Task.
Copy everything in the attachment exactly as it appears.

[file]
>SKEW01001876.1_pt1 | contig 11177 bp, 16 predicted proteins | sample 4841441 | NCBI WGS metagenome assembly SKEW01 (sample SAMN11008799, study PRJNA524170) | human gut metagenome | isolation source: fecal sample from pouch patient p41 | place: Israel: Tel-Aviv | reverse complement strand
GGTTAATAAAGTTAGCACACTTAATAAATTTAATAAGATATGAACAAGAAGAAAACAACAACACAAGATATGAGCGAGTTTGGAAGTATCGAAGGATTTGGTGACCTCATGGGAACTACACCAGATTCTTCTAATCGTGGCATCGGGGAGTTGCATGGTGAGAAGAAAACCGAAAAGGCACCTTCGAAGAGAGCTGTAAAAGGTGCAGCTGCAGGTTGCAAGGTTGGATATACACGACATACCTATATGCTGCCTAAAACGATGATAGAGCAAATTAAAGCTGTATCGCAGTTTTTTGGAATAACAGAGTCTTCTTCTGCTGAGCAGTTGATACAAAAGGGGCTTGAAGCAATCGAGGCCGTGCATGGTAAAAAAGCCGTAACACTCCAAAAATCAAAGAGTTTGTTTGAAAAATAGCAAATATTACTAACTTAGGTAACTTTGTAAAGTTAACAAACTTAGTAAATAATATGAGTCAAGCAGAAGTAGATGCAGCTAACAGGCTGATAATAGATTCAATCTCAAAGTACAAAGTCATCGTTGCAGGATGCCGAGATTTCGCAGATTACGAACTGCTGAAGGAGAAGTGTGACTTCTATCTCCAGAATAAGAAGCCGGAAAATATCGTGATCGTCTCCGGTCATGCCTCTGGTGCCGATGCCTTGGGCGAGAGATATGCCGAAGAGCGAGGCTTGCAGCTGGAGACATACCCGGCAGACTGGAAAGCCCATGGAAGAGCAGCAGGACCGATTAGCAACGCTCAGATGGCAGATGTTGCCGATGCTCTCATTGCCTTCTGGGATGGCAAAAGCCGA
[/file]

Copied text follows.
>SKEW01001876.1_pt1 | contig 11177 bp, 16 predicted proteins | sample 4841441 | NCBI WGS metagenome assembly SKEW01 (sample SAMN11008799, study PRJNA524170) | human gut metagenome | isolation source: fecal sample from pouch patient p41 | place: Israel: Tel-Aviv | reverse complement strand
GGTTAATAAAGTTAGCACACTTAATAAATTTAATAAGATATGAACAAGAAGAAAACAACAACACAAGATATGAGCGAGTTTGGAAGTATCGAAGGATTTGGTGACCTCATGGGAACTACACCAGATTCTTCTAATCGTGGCATCGGGGAGTTGCATGGTGAGAAGAAAACCGAAAAGGCACCTTCGAAGAGAGCTGTAAAAGGTGCAGCTGCAGGTTGCAAGGTTGGATATACACGACATACCTATATGCTGCCTAAAACGATGATAGAGCAAATTAAAGCTGTATCGCAGTTTTTTGGAATAACAGAGTCTTCTTCTGCTGAGCAGTTGATACAAAAGGGGCTTGAAGCAATCGAGGCCGTGCATGGTAAAAAAGCCGTAACACTCCAAAAATCAAAGAGTTTGTTTGAAAAATAGCAAATATTACTAACTTAGGTAACTTTGTAAAGTTAACAAACTTAGTAAATAATATGAGTCAAGCAGAAGTAGATGCAGCTAACAGGCTGATAATAGATTCAATCTCAAAGTACAAAGTCATCGTTGCAGGATGCCGAGATTTCGCAGATTACGAACTGCTGAAGGAGAAGTGTGACTTCTATCTCCAGAATAAGAAGCCGGAAAATATCGTGATCGTCTCCGGTCATGCCTCTGGTGCCGATGCCTTGGGCGAGAGATATGCCGAAGAGCGAGGCTTGCAGCTGGAGACATACCCGGCAGACTGGAAAGCCCATGGAAGAGCAGCAGGACCGATTAGCAACGCTCAGATGGCAGATGTTGCCGATGCTCTCATTGCCTTCTGGGATGGCAAAAGCCGA